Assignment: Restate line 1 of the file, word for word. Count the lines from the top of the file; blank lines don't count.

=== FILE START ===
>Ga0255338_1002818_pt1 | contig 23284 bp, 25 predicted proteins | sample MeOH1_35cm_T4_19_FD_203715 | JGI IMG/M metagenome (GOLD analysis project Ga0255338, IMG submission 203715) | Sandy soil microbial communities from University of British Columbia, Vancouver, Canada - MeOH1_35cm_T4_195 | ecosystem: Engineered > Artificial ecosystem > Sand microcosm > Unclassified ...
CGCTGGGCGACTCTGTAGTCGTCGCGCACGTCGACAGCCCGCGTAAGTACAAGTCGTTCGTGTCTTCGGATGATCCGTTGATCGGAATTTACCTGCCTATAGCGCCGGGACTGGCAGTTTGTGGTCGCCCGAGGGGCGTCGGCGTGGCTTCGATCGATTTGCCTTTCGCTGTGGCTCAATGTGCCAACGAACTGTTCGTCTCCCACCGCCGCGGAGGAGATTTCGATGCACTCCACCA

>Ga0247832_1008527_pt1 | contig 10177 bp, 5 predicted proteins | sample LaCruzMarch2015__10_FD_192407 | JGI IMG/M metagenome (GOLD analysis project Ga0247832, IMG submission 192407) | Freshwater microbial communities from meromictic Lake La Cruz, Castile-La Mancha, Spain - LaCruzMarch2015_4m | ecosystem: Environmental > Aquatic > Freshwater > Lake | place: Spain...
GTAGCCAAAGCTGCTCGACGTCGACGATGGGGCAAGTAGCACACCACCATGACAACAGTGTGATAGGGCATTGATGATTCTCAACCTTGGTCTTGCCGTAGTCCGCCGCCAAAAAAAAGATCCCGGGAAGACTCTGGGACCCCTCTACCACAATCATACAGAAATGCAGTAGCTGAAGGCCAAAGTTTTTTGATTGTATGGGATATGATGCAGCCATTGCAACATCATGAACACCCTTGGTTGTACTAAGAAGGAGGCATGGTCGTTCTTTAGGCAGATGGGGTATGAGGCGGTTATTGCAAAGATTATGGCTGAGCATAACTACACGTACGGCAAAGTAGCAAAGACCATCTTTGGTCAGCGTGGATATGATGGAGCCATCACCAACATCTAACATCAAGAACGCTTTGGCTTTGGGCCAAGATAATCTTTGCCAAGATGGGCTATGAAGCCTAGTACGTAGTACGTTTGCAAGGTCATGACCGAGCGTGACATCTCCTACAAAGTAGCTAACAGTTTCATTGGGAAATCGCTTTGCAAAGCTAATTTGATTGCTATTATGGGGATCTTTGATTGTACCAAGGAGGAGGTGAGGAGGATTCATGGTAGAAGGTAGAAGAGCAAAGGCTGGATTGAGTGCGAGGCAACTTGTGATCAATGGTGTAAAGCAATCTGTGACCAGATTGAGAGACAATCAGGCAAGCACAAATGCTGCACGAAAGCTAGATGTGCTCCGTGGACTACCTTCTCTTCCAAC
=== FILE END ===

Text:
>Ga0255338_1002818_pt1 | contig 23284 bp, 25 predicted proteins | sample MeOH1_35cm_T4_19_FD_203715 | JGI IMG/M metagenome (GOLD analysis project Ga0255338, IMG submission 203715) | Sandy soil microbial communities from University of British Columbia, Vancouver, Canada - MeOH1_35cm_T4_195 | ecosystem: Engineered > Artificial ecosystem > Sand microcosm > Unclassified ...